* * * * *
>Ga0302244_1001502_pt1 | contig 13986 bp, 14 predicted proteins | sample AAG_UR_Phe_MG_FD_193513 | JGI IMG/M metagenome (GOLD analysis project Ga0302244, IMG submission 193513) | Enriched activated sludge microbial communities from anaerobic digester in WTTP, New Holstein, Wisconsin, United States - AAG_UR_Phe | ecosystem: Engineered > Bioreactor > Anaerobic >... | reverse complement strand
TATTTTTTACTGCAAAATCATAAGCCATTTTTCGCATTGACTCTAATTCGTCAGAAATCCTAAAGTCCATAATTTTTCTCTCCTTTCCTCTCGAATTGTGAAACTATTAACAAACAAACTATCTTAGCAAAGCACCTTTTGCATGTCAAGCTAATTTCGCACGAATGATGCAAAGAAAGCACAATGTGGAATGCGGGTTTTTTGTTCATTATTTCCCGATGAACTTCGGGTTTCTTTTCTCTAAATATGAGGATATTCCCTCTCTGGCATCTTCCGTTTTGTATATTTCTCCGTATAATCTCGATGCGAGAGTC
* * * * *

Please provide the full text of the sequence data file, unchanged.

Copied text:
>Ga0302244_1001502_pt1 | contig 13986 bp, 14 predicted proteins | sample AAG_UR_Phe_MG_FD_193513 | JGI IMG/M metagenome (GOLD analysis project Ga0302244, IMG submission 193513) | Enriched activated sludge microbial communities from anaerobic digester in WTTP, New Holstein, Wisconsin, United States - AAG_UR_Phe | ecosystem: Engineered > Bioreactor > Anaerobic >... | reverse complement strand
TATTTTTTACTGCAAAATCATAAGCCATTTTTCGCATTGACTCTAATTCGTCAGAAATCCTAAAGTCCATAATTTTTCTCTCCTTTCCTCTCGAATTGTGAAACTATTAACAAACAAACTATCTTAGCAAAGCACCTTTTGCATGTCAAGCTAATTTCGCACGAATGATGCAAAGAAAGCACAATGTGGAATGCGGGTTTTTTGTTCATTATTTCCCGATGAACTTCGGGTTTCTTTTCTCTAAATATGAGGATATTCCCTCTCTGGCATCTTCCGTTTTGTATATTTCTCCGTATAATCTCGATGCGAGAGTC